Since people have different tolerance levels for what ails them, it gets tricky trying to decide where to deposit your genuine sympathy. After all, you only have so much to give. I originally thought that people could wear a number, 1 to 10, giving everyone around them an overall assessment of how they were doing. It is important, after all, to know whether John or Mary is the better candidate for having their toilet saran-wrapped that day. The problem with this system is twofold: first, as has been pointed out by at least one incredibly astute observer of the human condition, everyone bullshits. Therefore, somebody who's feeling pretty damn good is likely to give themselves a lower number just to try to gain additional sympathy for which they have no real use. Or, somebody feeling real bad is likely to lie about feeling real bad, because after all nobody really wants to know if you're feeling really bad.

The second reason is that almost everybody feels about the same, almost all of the time. Bill Gates complains as much, each day, as does some homeless guy on 126th street. Maybe more. I call this the Misery Index. Everybody is pretty much at 5. You reach 10 (a GOOD thing) only in moments of drunken stupor, or orgasm, and believe me, the consequences are that in either event you'll have a 0 real soon, to even you out.

So maybe the real point of complaining is to create action that results in people not complaining less, but about pettier things. We want the bemoans of a broken nail to become the standard, warranting a 5 overall-life assessement, with "chipped" right above (6) and "both of them!" right below (4). This, I believe, is the entire reason to have government: to inexorably pass laws that create conditions above and below which we define unacceptability. We started the human race off with extreme positions, like these:


Believe it or not, those simple expressions of principle result in Paragraph 413.b(a)(1)(A) of Section 26.345(c? or d?) of HB 7861, wherein debate rages whether investment return on tax-deferred IRAs NOT rolled over by parents whose children QUIT college but make a lot of money ANYWAY should be taxed at the rate they would have been if the kids HAD graduated college and worked at McDonald's for approximately 2 years, or at the new, ungraduated rate applied henceforth under the prior Section, except where made inapplicable by Sections that follow. Follow?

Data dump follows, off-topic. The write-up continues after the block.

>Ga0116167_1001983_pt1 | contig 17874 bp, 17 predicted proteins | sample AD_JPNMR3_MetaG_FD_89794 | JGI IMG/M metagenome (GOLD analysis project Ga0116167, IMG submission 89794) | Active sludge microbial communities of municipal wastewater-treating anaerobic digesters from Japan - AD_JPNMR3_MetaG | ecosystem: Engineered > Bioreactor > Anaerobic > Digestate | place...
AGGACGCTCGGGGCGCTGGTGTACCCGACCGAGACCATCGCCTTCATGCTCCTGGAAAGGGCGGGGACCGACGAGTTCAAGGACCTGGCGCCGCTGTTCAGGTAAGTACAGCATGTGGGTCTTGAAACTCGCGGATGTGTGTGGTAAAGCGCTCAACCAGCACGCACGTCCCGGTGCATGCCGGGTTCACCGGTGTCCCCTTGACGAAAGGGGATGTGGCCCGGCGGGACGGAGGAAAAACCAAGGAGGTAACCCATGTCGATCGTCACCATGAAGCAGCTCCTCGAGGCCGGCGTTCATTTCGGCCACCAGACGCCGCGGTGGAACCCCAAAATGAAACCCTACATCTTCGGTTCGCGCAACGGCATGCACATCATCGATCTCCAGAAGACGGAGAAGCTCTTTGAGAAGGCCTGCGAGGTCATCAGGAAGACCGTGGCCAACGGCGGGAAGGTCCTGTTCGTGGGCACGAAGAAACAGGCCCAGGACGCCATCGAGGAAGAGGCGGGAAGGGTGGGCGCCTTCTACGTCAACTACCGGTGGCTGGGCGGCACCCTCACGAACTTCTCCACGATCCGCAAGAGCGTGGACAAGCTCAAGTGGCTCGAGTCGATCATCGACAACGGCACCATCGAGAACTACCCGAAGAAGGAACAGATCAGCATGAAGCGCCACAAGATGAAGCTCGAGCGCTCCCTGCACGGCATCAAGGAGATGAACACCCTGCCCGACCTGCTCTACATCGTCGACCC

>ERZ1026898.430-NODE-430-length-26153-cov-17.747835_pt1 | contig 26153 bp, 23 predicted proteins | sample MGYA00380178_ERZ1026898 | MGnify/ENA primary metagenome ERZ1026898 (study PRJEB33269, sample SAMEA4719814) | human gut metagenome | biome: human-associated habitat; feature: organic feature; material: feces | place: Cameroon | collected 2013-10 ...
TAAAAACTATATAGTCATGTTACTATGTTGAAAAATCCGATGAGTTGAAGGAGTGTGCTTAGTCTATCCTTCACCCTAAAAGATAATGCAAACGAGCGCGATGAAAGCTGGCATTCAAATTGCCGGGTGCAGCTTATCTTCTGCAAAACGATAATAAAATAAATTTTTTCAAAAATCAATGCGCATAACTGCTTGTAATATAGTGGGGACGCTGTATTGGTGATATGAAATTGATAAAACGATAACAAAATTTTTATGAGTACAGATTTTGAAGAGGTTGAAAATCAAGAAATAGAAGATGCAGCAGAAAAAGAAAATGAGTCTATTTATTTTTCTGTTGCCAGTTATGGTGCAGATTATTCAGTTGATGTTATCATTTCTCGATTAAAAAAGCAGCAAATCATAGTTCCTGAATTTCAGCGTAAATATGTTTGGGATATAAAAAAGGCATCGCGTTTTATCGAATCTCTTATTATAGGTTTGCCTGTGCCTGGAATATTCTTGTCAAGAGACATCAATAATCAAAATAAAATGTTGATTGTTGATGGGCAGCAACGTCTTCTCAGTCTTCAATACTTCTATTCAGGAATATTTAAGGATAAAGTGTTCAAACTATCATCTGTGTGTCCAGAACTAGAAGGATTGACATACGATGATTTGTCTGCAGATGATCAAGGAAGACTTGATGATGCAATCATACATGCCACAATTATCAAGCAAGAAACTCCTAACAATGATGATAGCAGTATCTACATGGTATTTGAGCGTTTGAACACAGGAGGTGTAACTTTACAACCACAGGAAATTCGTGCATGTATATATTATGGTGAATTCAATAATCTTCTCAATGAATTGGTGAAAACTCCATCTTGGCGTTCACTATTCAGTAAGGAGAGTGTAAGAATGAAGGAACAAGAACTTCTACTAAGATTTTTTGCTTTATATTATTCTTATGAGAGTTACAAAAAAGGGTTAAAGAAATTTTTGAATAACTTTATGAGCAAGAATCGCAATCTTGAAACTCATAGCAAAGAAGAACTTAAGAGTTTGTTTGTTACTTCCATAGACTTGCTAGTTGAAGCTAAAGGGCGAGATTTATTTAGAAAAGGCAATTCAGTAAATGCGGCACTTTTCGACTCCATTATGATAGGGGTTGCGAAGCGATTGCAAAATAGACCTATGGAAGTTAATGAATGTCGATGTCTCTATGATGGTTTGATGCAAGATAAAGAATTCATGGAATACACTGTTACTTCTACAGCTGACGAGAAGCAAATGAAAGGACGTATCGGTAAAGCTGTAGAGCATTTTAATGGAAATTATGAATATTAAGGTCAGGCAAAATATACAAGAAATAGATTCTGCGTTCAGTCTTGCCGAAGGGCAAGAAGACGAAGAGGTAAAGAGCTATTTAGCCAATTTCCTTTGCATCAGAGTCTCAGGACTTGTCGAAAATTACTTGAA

Unfortunately, in attempting to narrow the scope of genuine complaining, we simply create more opportunity TO complain. Real tragedy may be prohibited by legislation. But you didn't even know you COULD complain about whether the tax should/should not be whatever it is/was until they decided it would/wouldn't be. So that screws up THAT day. Almost makes you want to KILL someone. And you're not even sure why.

That's two solutions proposed, and disposed of. There is a third. The only way to truly lessen the amount of complaining in the world, to make it better, bring joy into it, is this:


and shut up.

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Reviewed by A. Hack (Reader) 10/30/2002
Liked this. Wicked article.

*Smiles then shuts up*
Reviewed by Janet Caldwell 10/24/2002
MY God, I am laughing my ass off but I'm sure that you don't care. ;)